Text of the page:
A soothing wall of sound
Merzbow has historically been one of the hardest nuts to crack in the world of modern music. His relentless, often static output, has made him one of the most prolific and recognizable noise artists in the mainstream. His fans and contemporaries often list him as the great master of Japanoise, and find great value in the screaming static wash releases like Tauromachine and Pulse Demon provide. Detractors will usually point to a number of issues with his releases, not the least of which is consistency due to the unbelievable amount of material he has released. However, both detractors and fans can agree on the consistent excellence provided by his collaborative projects like Merzbow and Full of Hell, Merzxiu and Klatter. This trend of excellence continues on his latest collaboration with HEXA (Jamie Stewart of Xiu Xiu and Lawrence English) which showcases a softer, more ambient side of Merzbow’s signature sonic assault.
Straight off the jump it’s apparent that this is not going to be your standard ambient album, but a well versed listener likely could have grabbed that critical detail from the artists on the record. In much the same way, it’s clear that this is not a typical Merzbow release. “Merzhex Part 1” excellently showcases the elements that will make up the record. The trademark static whine and distant crackle of Merzbow is right in front of the listener before it fades into a cathartic softness. HEXA contributes a slow, cool backing to each track that surgically intermingles with the unending static howl of Merzbow’s contribution. In essence this track (and the remaining Merzhex tracks by proxy) exhibits Merzbow at his most approachable, despite being largely untamed.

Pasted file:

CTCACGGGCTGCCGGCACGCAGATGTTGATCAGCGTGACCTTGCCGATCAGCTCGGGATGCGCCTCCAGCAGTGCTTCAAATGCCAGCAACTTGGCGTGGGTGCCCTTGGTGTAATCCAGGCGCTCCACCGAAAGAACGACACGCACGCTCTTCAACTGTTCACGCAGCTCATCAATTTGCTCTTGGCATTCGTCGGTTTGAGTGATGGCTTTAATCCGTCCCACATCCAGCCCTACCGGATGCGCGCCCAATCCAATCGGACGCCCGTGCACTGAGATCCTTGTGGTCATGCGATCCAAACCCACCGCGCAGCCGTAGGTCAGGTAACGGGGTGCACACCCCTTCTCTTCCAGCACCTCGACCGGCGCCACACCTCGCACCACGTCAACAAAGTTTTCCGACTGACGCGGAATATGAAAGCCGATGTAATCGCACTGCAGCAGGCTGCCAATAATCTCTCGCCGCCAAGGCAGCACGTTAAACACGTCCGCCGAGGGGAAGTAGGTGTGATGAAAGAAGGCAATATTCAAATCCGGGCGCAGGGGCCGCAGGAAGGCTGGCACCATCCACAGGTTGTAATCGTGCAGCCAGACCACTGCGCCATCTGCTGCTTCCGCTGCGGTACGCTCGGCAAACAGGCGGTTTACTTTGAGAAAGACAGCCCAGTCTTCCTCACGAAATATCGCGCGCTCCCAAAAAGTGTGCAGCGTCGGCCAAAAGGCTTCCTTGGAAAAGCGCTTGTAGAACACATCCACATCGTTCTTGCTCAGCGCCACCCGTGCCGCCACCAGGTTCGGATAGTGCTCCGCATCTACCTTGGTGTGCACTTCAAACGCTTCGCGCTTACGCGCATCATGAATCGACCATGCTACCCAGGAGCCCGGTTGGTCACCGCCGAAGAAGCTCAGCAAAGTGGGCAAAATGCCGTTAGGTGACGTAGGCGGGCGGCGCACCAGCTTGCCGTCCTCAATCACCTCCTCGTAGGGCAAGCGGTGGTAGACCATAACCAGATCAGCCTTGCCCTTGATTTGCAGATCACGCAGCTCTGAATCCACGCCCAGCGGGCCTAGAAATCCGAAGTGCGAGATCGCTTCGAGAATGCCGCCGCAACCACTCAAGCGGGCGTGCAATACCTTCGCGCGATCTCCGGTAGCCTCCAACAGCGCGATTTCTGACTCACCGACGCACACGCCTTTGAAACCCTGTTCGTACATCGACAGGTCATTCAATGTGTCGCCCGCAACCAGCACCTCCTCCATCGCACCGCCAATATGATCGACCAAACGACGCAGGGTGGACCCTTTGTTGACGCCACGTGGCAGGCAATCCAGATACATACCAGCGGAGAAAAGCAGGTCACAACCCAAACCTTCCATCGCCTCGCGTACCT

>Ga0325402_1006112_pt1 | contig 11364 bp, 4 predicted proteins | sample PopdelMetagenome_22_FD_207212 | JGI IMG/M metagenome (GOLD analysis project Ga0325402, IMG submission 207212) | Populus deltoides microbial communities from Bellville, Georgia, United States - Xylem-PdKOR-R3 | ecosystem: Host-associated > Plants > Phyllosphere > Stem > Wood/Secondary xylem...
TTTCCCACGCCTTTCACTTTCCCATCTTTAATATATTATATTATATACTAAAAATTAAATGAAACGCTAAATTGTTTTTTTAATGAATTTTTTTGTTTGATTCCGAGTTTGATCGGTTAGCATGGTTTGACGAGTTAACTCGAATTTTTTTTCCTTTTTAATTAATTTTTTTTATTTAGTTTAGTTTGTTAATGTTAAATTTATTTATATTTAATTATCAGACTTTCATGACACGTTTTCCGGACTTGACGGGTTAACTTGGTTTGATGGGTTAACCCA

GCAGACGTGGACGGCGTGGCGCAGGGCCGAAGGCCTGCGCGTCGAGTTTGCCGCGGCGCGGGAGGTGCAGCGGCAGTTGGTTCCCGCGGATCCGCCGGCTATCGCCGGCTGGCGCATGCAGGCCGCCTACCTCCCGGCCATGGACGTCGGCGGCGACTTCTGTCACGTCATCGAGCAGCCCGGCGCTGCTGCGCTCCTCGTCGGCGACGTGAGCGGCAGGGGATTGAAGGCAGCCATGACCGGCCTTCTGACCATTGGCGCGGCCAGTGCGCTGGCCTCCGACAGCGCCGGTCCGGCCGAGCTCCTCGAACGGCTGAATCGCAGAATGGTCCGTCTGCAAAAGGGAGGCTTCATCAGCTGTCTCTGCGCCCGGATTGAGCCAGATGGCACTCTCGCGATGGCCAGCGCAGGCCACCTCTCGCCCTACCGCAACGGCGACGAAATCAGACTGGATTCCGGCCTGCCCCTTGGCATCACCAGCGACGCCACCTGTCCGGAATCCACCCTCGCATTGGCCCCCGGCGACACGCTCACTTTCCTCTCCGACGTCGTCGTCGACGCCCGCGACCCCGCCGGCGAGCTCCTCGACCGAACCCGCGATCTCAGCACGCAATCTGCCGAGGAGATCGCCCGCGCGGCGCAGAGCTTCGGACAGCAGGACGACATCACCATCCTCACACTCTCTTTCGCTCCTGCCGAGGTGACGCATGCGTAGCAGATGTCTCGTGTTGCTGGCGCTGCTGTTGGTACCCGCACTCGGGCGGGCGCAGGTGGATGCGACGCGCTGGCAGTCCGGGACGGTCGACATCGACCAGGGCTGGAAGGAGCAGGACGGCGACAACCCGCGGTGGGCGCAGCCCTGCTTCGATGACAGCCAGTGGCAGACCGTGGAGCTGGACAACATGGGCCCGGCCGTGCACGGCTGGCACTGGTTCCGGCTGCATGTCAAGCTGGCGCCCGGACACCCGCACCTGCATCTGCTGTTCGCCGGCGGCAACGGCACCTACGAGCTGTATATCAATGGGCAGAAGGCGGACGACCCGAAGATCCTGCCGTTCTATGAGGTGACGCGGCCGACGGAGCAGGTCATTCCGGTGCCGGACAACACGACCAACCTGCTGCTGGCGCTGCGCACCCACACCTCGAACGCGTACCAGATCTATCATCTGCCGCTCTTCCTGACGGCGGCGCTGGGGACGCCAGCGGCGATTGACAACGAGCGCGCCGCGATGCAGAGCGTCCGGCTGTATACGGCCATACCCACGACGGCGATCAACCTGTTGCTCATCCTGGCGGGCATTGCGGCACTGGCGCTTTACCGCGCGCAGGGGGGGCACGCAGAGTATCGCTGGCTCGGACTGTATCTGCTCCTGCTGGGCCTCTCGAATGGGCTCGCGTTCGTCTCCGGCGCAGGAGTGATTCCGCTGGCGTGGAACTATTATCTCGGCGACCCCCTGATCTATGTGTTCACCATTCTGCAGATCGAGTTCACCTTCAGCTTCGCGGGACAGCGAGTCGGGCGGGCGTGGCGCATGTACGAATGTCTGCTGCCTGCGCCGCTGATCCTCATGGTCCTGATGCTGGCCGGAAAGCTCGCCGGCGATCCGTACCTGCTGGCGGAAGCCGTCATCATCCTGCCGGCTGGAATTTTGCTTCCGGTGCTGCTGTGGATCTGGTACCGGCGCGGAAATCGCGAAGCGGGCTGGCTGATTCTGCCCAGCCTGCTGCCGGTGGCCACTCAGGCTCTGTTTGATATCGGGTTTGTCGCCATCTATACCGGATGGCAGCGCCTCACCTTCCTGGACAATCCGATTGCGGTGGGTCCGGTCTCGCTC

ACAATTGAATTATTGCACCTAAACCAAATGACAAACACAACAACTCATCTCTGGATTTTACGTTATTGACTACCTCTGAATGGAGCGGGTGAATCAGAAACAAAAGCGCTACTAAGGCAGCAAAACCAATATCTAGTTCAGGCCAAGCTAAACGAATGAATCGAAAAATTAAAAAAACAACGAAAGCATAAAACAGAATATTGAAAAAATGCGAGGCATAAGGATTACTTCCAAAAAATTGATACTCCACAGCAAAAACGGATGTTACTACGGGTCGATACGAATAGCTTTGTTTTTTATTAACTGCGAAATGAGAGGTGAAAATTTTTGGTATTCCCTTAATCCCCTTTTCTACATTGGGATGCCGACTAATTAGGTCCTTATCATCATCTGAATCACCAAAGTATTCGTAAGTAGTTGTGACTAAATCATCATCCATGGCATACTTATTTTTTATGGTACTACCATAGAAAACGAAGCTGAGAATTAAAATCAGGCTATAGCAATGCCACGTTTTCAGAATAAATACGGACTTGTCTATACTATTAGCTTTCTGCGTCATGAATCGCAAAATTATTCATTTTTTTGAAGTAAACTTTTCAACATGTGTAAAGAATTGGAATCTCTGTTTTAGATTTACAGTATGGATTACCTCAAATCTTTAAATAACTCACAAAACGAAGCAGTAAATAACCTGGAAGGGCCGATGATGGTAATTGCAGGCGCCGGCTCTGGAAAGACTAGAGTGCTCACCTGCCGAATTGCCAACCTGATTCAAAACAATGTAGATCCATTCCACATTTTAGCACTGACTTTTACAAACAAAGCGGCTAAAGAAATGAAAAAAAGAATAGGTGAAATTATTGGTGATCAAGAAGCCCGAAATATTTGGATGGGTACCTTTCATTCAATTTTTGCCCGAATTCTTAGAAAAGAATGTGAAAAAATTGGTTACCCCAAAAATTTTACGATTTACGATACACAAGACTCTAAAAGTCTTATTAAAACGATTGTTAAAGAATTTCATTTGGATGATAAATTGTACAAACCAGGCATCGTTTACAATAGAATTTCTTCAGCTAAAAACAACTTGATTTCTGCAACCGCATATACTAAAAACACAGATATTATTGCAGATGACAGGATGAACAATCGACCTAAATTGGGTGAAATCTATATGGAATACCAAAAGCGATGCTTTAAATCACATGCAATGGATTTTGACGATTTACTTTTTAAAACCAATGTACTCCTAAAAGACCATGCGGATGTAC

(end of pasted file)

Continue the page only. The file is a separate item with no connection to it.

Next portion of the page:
“Merzhex Part 4” is by far the standout of the record in this regard. It allows Merzbow space to breathe his alien synth hurricane all across the track while HEXA provides a path for it to carry along. Roiling synths don’t feel unbound and untethered in the same way that they did on 2016s sloppy “Gensho” or aimless as they do on “Pulse Demon;” instead, the oozy, ambient drone grounds the track and builds into the raging static instead of mindlessly thrusting you into hell.
The long and short of it can be summed up as follows, this is one of the most important and successful collaborative albums of the year. No qualifiers need be added. This surpasses noise, and is, by a mile, the easiest way for someone to get into Merzbow without giving them a buttoned up, “soft” version as is seen on Merzbow & Full of Hell. This album refuses to give a single inch or quarter for either band, the sounds dance and merge and blend and fight beautifully. This is a masterclass in noise and ambient and anyone traipsing along the path of experimental music needs to sit down and listen to it yesterday.